Brownies sweeten future for local waterway

POULSBO — A group of growing young minds was growing a future for one local waterway last week.

Brownie Troop 144 of Poulsbo, led by Pam Debnekoff and Diana Lasater, planted trees along Poulsbo Creek last week as part of the Girl Scout Totem Council’s annual Save Our Waves project. Each October, Girl Scouts and Brownies set out on projects to protect local waterways.

“Basically, we do things to make sure people don’t litter in the streams and things like that,” explained Brownie Mara Debnekoff of the event. She added that last year, the troop stenciled “dump no waste, drains to stream” on local storm drains.

On Friday, the local second and third graders planted several trees along the stream off Harrison Street in Poulsbo. Although it was hard work, the girls didn’t mind getting their hands dirty.

At first, Sarah Debnekoff said, “Eww, there’s worms in there,” when she saw the creatures wiggling at the bottom of the planting containers. But when she was told that worms help create healthy soil, Sarah took it upon herself to make sure the worms made it into the holes.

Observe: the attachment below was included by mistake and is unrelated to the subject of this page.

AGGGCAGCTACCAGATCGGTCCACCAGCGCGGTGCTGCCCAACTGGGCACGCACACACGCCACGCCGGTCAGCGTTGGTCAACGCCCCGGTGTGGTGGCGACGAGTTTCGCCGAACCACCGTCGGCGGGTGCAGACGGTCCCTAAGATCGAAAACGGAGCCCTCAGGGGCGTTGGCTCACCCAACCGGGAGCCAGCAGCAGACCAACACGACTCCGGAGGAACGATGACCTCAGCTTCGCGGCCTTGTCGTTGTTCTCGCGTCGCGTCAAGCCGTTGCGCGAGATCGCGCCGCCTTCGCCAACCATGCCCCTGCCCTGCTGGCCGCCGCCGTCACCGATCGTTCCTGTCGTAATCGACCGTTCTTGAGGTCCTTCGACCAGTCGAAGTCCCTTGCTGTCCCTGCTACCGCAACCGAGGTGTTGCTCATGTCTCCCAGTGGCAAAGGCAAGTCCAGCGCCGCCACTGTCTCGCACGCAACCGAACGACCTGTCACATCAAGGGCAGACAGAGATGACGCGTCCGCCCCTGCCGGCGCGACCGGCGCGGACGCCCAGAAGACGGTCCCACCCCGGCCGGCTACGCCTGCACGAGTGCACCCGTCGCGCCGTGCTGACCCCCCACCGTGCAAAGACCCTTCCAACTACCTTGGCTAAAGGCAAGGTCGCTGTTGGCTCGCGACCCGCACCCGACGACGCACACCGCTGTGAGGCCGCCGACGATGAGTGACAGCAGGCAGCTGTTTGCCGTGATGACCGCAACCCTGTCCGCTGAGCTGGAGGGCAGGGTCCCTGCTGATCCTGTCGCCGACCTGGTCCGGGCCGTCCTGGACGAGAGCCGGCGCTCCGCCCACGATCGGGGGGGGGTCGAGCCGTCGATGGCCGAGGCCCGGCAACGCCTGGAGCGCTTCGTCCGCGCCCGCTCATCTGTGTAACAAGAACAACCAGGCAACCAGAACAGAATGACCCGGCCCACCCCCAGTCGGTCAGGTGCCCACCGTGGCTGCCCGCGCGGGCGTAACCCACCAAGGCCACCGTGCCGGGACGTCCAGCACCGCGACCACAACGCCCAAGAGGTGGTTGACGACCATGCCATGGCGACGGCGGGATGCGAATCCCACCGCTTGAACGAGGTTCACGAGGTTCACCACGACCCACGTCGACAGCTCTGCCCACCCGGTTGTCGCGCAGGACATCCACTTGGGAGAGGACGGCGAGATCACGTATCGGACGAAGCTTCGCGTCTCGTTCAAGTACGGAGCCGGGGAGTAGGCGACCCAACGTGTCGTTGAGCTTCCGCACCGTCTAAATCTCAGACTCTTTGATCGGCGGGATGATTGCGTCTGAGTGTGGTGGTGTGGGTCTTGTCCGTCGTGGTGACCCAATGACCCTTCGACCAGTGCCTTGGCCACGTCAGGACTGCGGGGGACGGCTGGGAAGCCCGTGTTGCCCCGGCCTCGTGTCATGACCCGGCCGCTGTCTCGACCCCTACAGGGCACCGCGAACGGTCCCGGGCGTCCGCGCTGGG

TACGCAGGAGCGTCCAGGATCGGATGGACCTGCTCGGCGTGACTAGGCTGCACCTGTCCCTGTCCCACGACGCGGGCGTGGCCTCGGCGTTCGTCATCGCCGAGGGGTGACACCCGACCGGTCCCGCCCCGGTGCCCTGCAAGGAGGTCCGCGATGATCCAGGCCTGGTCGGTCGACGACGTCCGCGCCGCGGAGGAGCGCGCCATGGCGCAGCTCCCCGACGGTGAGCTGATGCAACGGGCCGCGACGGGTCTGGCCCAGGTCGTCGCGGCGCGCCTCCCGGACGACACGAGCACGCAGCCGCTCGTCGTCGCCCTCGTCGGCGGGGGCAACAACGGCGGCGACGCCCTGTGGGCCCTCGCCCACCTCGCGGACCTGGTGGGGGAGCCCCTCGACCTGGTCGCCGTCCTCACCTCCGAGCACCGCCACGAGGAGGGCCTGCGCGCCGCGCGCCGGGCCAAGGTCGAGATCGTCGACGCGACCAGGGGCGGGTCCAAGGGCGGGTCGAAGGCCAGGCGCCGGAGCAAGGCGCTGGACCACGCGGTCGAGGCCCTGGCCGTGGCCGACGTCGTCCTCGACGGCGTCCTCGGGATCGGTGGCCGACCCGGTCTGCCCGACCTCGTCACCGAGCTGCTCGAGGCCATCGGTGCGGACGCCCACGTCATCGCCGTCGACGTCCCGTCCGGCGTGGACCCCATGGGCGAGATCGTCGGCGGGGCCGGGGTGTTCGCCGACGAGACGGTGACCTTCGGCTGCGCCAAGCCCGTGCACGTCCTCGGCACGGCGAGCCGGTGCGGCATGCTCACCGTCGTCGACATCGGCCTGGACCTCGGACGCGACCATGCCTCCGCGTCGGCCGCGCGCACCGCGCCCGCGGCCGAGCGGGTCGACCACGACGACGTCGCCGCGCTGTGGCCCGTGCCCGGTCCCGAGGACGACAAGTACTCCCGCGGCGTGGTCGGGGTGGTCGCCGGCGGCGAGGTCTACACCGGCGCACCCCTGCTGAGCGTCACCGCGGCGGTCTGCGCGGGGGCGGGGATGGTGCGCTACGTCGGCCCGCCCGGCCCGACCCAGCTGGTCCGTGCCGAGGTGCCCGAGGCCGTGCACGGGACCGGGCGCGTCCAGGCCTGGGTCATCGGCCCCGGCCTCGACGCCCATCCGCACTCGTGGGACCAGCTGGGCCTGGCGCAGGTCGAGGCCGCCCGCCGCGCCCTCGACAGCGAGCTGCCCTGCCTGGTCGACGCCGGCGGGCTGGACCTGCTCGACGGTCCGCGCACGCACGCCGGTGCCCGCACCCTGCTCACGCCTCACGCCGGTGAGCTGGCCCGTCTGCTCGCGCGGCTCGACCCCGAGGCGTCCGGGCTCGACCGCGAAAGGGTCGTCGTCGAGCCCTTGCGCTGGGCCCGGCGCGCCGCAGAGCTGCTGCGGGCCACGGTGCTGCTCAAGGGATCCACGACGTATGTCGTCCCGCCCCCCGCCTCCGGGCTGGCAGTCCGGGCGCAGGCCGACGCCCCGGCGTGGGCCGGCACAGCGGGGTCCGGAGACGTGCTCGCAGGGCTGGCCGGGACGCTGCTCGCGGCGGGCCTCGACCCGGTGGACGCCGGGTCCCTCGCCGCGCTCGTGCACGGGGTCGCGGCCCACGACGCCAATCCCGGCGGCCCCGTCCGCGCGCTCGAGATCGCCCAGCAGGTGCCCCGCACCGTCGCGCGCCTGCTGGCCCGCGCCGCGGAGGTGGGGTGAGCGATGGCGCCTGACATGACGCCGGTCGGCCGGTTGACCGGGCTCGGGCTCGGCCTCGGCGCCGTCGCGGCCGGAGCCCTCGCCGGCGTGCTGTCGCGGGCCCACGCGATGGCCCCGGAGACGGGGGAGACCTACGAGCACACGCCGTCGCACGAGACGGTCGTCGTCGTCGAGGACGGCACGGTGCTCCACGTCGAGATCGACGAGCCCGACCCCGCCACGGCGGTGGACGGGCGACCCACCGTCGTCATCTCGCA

“If you see any worms, give them to me,” she yelled to the rest of the group. “I don’t mind.”

The event also included an educational component from members of the Kitsap County Stream Team, who talked about the importance of keeping pollutants out of the waterways.

Pam Debnekoff said the troop has been involved in many projects around North Kitsap including a swim party to raise money for the Breidablik library after a fire, an annual Easter egg hunt for friends and family and a quilt donation. But she said she gets most excited seeing the enthusiasm the troop shows for the Save the Waves project each year.

“When we did the storm drains last year, any time we’d drive by them they’d say, ‘Can we stop and see how our stencils are doing,’” she said. “It’s great to see them really get into it.”

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